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WASHINGTON — In anticipation of the Honduran migrant caravan crossing the U.S.-Mexico border, President Donald Trump ordered 5,600 troops to the border. But now that the troops have been deployed, they may find themselves with very little to do, according to officials familiar with the plans.
Troops are not allowed to apprehend immigrants like border agents do. For the most part, they are laying barbed wire barriers and erecting tent facilities for themselves and the Border Patrol. The only armed troops are military police, who are there to protect the encampments where troops are staying. While some troops will wear body armor, they will do so only for self-defense and will not directly interact with immigrants.
The operation, renamed this week from "Operation Faithful Patriot" to "border support," will cost at minimum $200 million, estimates say, and the number of troops involved could rise to as many as 15,000, according to figures Trump has floated.
Trump has said the troops are defending the border and called them a "human wall." His critics have called it a campaign stunt designed to drive fear of immigration ahead of the mid-term elections. Military officials are using it as a readiness exercise, hoping troops will at least get training at the border that they can use on future deployments.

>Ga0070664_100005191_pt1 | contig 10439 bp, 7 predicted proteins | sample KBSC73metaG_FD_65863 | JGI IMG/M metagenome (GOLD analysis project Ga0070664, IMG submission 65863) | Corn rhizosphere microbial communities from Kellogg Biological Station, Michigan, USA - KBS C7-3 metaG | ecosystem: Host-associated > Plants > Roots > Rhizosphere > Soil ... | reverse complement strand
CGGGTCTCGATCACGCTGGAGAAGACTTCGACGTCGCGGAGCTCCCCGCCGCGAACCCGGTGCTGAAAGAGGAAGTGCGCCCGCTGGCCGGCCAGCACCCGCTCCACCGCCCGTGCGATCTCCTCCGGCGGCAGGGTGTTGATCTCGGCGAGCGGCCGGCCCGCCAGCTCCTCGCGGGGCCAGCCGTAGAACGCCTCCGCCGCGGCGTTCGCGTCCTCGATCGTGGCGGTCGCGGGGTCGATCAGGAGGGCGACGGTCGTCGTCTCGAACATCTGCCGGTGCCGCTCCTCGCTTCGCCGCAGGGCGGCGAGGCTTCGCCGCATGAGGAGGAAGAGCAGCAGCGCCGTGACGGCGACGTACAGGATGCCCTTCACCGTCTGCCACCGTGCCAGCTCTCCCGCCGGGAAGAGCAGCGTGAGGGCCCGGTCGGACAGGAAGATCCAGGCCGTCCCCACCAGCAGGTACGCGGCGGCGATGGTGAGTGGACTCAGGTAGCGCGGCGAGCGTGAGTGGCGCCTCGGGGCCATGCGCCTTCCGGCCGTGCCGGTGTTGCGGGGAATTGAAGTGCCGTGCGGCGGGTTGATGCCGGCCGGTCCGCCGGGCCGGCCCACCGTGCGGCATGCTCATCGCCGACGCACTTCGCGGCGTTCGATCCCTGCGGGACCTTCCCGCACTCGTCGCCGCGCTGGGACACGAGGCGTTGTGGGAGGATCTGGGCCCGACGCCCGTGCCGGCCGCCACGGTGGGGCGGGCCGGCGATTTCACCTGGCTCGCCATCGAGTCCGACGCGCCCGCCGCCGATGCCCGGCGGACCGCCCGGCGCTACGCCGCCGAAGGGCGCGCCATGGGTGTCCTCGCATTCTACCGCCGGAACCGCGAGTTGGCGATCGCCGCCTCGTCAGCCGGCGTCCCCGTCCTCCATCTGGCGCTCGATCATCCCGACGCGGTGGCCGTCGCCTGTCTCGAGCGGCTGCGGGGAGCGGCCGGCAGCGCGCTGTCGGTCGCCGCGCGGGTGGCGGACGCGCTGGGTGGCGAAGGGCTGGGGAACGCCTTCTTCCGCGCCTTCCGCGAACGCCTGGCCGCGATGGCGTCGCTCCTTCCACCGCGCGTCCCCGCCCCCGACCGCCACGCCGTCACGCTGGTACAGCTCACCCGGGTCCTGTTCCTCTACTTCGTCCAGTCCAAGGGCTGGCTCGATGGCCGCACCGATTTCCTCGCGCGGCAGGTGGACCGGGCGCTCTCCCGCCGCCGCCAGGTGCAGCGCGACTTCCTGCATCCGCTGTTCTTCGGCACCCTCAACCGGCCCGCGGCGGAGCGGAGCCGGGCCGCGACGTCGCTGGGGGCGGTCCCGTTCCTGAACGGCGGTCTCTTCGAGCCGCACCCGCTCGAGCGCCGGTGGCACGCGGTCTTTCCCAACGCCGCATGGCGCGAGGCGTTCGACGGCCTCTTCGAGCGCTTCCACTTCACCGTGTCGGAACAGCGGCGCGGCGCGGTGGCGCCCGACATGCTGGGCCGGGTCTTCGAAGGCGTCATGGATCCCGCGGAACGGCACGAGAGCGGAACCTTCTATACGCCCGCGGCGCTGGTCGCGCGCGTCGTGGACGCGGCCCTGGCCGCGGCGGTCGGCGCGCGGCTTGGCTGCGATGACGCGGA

One U.S. Customs & Border Protection official said border agents are happy to have support for jobs like rolling out barbed-wire.
"I think they are happy that the military will be doing the work that agents don't want to do," said the official, speaking on the condition of anonymity.
Most of the troops are in Texas, including in the Rio Grande Valley, the southern border's most heavily trafficked section. Others are spread along other sectors in California and Arizona. Some sectors, such as El Paso, have said they don't know if or when they will have troops coming to support them.
"Our service members are performing duties along the Southwest Border in support of Customs & Border Protection and will continue to do so until otherwise directed by our senior leaders, to include the commander-in-chief," said Mike Kucharek, chief of integrated communications for U.S. Northern Command, which is overseeing the mission.
The latest figures on the migrant caravan predict somewhere between 3,500 to 5,000 Honduran migrants have made it to Mexico City and plan to travel north to the United States sometime over the next month. It is unlikely all of the caravan would cross the southern border in one day, but even if they did, the number is not expected to overwhelm border agents. In September, the latest month for which data is available, border agents arrested or denied entry to 1,685 undocumented immigrants per day on average.
CBP is the largest federal law enforcement agency in the United States, with more than 40,000 sworn officers and more than 60,000 total employees.